The Case for a Female Thirteenth Doctor

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Nick Brent believes that a gender shake-up could be exactly what the Doctor needs right now.


Peter Capaldi’s recent announcement that he is to leave Doctor Who at the end of the year has opened the flood gates for actor, after actor, after actor to be suggested as the next Doctor. And of course, we can’t anticipate the next incarnation of the Time Lord without having the age old debate of whether or not there should be a female Doctor.

Personally, I do not believe that there is a single good reason why the next Doctor should not be a woman. In fact, I think there is a good argument to be made that this change could be exactly what the series needs right now.

For me, the Doctor Who of late has become somewhat stale and stagnant. I don't believe that this is in anyway Capaldi’s fault; he's been excellent but let down by some disappointing writing. In 2018 Chris Chibnall is taking over from Steven Moffat as head writer and executive producer and I’m really looking forward to that, but it's going to take more than a few new ideas to completely rejuvenate the series. I think Doctor Who needs a complete rebrand and shake up (logo, theme, TARDIS, Doctor, promotion, etc) in order to allow Chibnall to have that total fresh start that is needed, and perhaps bring back on board some of the viewers who have left over the past few years.

You're not necessarily going to make something new again by casting yet another white man as the Doctor. To paraphrase the worst promotional line in the history of Doctor Who (as spoken by the Doctor in the Series Eight trailer),
"Same Old, Same Old. Just the Doctor and [insert young female companion name] in The Tardis."
And this is one reason why I believe a woman should be cast.

I’ve had people who are against the idea say to me it’s sensationalism, it's stunt casting, or it's just being done for the sake of doing it. But to that I say no. It isn’t, or at least, it doesn't have to be. Sure, casting a woman may alienate some viewers, though it is more likely to peak many other people’s interest in the series, and I think it would go some way in improving the general appreciation of Doctor Who which seems to have slipped in recent years. I really do think that is what Doctor Who needs right now, and I don't feel it will be accomplished with another male taking on the role.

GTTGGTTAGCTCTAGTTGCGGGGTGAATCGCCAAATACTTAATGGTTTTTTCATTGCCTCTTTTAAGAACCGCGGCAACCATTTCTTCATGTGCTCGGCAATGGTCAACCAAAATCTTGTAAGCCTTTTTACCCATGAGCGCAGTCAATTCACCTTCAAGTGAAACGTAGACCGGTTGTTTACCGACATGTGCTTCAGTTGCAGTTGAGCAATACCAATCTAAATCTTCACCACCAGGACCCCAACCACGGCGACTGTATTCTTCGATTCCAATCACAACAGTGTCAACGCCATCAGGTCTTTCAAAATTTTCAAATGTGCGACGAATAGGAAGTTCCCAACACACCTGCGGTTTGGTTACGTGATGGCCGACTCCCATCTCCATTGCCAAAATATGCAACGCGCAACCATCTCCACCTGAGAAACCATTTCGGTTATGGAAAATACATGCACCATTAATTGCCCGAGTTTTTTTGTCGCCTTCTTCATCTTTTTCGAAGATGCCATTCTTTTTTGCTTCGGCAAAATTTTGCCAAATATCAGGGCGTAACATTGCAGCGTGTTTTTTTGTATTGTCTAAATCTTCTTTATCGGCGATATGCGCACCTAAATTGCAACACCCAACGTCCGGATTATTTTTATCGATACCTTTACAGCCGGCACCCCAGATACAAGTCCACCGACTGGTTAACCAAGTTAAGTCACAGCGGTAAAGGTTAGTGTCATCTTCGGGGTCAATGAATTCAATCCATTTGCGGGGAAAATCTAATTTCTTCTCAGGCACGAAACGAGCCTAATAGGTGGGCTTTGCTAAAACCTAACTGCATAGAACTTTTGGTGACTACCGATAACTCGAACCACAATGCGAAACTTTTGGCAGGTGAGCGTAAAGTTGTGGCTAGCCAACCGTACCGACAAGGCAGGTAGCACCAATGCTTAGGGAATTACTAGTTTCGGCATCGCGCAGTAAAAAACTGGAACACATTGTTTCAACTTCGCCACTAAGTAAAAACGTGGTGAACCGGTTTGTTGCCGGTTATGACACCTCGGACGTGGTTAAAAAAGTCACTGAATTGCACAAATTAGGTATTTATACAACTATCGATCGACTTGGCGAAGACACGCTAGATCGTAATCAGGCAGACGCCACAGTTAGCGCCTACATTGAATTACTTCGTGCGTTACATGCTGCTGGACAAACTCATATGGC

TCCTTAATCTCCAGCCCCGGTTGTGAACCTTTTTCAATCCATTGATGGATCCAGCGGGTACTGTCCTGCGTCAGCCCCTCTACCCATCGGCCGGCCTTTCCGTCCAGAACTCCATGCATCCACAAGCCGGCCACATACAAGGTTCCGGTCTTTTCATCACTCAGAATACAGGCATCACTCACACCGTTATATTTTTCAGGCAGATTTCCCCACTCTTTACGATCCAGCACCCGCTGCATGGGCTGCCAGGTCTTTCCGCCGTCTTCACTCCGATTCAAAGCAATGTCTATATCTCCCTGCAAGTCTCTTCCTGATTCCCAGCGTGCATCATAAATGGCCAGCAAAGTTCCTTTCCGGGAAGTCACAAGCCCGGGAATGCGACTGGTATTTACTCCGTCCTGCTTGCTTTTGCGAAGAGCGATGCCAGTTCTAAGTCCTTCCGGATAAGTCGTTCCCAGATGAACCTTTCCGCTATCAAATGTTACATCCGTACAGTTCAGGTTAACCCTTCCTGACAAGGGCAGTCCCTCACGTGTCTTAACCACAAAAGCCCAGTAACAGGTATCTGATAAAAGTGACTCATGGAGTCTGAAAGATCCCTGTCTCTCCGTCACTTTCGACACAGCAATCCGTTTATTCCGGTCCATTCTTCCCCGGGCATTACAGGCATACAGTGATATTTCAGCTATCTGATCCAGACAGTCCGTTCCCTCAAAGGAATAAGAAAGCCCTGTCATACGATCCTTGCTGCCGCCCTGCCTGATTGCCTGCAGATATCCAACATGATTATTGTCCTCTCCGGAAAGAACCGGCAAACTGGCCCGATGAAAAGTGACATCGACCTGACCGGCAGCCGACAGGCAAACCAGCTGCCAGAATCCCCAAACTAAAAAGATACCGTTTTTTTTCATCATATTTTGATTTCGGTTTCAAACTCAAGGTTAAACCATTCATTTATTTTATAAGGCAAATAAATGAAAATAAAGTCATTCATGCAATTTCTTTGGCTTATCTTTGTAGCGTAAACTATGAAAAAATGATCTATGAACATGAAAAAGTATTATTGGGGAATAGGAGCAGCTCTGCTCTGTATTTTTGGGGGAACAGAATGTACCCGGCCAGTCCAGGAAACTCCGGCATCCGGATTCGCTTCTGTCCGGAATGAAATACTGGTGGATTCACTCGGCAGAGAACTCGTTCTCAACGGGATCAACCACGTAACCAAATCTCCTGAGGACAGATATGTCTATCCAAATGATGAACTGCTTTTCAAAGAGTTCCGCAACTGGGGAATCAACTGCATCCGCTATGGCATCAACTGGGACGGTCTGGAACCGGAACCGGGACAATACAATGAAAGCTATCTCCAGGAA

An argument I have had put forward to me many times is: ‘But you wouldn't make Sherlock Holmes a man’… But they made Watson a woman in Elementary and that works fine, so why not? The beauty of Sherlock Holmes and indeed the Doctor is that they can be and have been reinvented. Gender swapping is an established part of Doctor Who lore. I am certain Missy and (although I didn't think it was particularly well handled) The General were testing the waters for something like this.

As with Missy, a gender change for the character of the Doctor could be done for a narrative purpose. This is one of the great things about Doctor Who. It’s innovative! It can turn things on their heads and try out new ideas. The beauty of this series is that, if it works, then that's fantastic, but if it doesn’t, regeneration is never far away. But they will never know if it will be successful until they try.


Making the Doctor a female could also allow for some great comedy - it's quite likely that people they encounter on the series would automatically assume that the Doctor’s male companion (that is if the companion is male) is the one in charge, when in fact it's the woman.

A show like Doctor Who which utilises time travel could also tackle some very important political issues, not only in the past, but in present day too. Talking of which, Hayley Atwell is my first choice for the next Doctor - I think she is absolutely fantastic and would be tremendous in the part. She played the titular character in Agent Carter, in a series where she had to deal with 1940’s sexism and be a strong woman in a male dominated world. I think that would be an excellent theme for Doctor Who to tackle. (And may I suggest her Agent Carter co-star James D'Arcy as her companion. They are both excellent together.) Tackling themes on gender equality could be very important and powerful message to young children watching the show, especially in the times we currently live in. 

So, for those people who say they wont watch the series with a female Doctor, to that I say fine. Good riddance, even. I have a sneaky suspicion that they will watch anyway, even if it's just out of intrigue. But I have to admit to struggling to understand how any fan of Doctor Who could find it hard to accept something like this. You’d think Who fans would be more inclusive than that, right?


I’ll leave you with a little image I made...


Nick is a 2000 year old alien who travels through time and space, saving the good and conquering the evil... or so he likes to think.

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